Sleeping it off? Probably not

With the new lower alcohol limits, people are discovering they are still over the limit when they drive home the next day.

The morning after your Christmas party might be your downfall under new drink drive laws.

The new limits will add a couple of hours to your sobering-up time, warns an emergency department specialist, meaning you could still be over the limit as late as mid-morning.

And women are particularly at risk of falling foul of the law, says clinical toxicologist Dr Paul Quigley.

“Even if females stop drinking at 1am and then go to bed and sleep they will still be over the legal limit at 10am. Under the old drink-driving levels they would just squeak under at 8am.”

The legal alcohol count for drivers aged 20 and over was lowered from 80mg to 50mg of alcohol per 100ml of blood, or 250 micrograms of alcohol per litre of breath (previously 400) on December 1.

Quigley expects more people will be ticketed by police in the mornings as stricter levels mean on average it will take men about an extra hour to fall below the new alcohol limit the next day, and up to two hours for women.

It’s getting to the point of “don’t drink and drive for 24 hours”.

“Sleep does not speed up being sober … our livers simply chug their way through one standard drink per hour, awake or asleep.

“Sleep may make you feel better, because when you wake you are less drunk and more energetic, but in fact you are still impaired for driving.”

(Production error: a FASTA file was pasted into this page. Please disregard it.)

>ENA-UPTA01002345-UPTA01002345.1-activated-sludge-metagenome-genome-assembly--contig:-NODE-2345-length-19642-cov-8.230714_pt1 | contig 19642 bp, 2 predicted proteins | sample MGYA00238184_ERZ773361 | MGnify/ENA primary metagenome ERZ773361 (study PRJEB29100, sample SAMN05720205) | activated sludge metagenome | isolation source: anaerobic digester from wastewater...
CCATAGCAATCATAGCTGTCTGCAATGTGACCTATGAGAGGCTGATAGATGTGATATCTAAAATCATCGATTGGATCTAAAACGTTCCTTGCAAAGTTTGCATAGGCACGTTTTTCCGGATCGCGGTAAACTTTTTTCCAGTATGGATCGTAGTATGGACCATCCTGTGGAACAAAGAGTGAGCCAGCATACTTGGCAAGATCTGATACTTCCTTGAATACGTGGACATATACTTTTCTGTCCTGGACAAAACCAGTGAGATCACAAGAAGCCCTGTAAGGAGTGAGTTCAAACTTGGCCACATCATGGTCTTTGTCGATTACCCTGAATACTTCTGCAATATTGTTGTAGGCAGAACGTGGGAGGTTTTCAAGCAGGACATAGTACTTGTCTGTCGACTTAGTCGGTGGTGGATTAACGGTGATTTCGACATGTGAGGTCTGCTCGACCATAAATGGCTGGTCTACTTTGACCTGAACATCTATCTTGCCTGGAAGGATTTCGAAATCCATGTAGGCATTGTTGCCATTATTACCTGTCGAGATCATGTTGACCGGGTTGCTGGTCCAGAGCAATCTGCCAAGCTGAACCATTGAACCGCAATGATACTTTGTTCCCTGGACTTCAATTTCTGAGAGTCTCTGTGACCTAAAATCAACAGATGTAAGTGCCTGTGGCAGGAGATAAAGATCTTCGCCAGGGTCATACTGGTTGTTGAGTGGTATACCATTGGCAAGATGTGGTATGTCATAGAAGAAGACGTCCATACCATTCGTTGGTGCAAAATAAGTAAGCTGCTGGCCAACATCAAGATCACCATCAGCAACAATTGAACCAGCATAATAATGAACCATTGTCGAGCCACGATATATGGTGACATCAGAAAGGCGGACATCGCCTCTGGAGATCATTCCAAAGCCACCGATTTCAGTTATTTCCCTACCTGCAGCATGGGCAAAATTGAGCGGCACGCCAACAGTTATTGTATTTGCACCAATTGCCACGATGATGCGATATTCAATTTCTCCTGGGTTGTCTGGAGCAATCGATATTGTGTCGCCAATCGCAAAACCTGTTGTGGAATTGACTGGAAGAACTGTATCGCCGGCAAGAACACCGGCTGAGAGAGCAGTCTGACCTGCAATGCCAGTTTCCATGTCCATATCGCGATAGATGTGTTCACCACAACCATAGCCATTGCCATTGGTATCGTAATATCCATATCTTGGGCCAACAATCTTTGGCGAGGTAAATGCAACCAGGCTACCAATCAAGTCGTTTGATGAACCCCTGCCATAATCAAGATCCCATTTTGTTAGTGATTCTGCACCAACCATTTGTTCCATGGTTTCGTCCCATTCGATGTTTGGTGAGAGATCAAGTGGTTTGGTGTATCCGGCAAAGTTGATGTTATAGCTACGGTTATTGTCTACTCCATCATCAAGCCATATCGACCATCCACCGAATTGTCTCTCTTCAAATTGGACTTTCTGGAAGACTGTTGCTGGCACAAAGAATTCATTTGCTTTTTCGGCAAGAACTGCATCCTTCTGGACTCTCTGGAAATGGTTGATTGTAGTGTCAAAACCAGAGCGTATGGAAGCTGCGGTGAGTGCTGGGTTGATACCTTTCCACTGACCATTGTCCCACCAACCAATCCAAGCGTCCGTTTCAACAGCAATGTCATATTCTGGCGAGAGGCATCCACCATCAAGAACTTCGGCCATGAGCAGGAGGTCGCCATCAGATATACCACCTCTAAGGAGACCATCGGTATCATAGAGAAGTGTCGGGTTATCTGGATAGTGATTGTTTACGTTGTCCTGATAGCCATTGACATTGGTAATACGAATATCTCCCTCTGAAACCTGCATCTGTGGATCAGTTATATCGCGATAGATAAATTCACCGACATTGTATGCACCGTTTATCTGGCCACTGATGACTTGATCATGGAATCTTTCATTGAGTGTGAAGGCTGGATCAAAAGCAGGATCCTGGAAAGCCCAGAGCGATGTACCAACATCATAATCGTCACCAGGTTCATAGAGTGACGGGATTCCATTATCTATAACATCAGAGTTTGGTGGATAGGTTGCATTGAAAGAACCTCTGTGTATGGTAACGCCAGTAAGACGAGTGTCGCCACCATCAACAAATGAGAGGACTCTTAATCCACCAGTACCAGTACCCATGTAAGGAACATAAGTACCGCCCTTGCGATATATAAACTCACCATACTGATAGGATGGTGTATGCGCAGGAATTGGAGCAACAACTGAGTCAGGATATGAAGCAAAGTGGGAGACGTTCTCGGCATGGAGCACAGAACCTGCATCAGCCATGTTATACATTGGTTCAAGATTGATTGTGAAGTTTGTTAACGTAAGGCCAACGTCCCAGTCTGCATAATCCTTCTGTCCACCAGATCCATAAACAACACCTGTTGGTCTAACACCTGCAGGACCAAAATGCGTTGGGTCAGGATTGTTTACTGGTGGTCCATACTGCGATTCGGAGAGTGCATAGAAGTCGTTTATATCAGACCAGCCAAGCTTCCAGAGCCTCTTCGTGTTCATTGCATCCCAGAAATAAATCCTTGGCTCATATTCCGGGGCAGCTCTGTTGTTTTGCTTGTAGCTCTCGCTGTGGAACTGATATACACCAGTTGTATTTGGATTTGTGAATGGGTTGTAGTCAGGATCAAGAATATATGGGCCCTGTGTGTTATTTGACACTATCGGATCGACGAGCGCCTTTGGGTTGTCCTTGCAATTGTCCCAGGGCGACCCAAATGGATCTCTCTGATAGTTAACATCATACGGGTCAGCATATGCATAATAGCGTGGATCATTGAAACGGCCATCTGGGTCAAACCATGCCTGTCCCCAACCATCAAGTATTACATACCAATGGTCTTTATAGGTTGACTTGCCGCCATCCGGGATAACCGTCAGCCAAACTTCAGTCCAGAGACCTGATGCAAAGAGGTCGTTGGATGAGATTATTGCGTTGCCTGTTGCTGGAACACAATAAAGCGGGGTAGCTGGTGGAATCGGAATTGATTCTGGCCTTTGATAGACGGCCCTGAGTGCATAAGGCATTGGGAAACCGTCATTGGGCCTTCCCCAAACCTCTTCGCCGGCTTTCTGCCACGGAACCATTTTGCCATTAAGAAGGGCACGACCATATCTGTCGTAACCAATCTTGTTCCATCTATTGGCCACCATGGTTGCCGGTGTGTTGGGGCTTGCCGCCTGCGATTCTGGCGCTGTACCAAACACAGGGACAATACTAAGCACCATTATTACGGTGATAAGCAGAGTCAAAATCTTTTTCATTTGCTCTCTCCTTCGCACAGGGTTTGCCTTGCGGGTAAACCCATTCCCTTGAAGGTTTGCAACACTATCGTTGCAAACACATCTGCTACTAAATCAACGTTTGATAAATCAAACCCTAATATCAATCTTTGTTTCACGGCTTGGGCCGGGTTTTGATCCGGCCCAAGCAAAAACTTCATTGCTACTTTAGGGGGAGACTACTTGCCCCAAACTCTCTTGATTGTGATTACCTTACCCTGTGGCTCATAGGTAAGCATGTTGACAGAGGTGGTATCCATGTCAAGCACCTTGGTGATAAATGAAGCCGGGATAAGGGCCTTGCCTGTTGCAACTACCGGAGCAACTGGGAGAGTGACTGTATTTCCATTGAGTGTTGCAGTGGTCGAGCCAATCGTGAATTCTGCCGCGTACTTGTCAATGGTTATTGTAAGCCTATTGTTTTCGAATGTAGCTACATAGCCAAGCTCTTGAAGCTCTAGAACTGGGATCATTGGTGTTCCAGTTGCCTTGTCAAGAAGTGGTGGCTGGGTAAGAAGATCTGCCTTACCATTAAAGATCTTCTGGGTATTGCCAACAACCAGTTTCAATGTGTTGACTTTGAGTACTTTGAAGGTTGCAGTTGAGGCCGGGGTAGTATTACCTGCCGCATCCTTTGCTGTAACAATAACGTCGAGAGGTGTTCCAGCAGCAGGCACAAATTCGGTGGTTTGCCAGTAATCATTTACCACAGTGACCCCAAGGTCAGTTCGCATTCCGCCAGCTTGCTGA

Research by Quigley on how the new limits will impact on motorists will be sober reading for some drivers.

Using a case study of someone who consumed 13 standard drinks between 5pm and midnight, and then went to bed, under the old regime, men would generally be fit to get behind the wheel about 5.30am. But that would now stretch out to about 6.30am.

Women would have passed a breath test about 8am under the previous breath limits, but that would change to about 10am under the new rules.

Police expect to issue 19,000 additional tickets in the first year of the new regime, potentially netting $3.8 million.

aaand there it is.

It’s not about people driving around blind drunk.  It’s all about turning people who never ran foul of the law, and were absolutely capable as well as legal, into a revenue source.   The reduction in fatalities due to this law will be next to zero.  But the income for the consolidated fund will do very nicely thank you.

The bottom line remains – don’t drink if you’re going to be driving.

 

– Russel Blackstock, NZ Herald

 

 


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  • cmm

    Government has always been opposed to personal responsibility, hence the banning or over control of guns, fireworks, various useful chemicals, moderate drinking and driving, etc etc etc.

    This is done because a few people behave badly with said guns, chemicals, alcohol etc.

    Yet the people who really want to abuse things still continue to do so. The worst drink drivers still drink and drive, crims still get guns and rob, etc.

    It is only the law abiding responsible users that are negatively impacted.

  • cows4me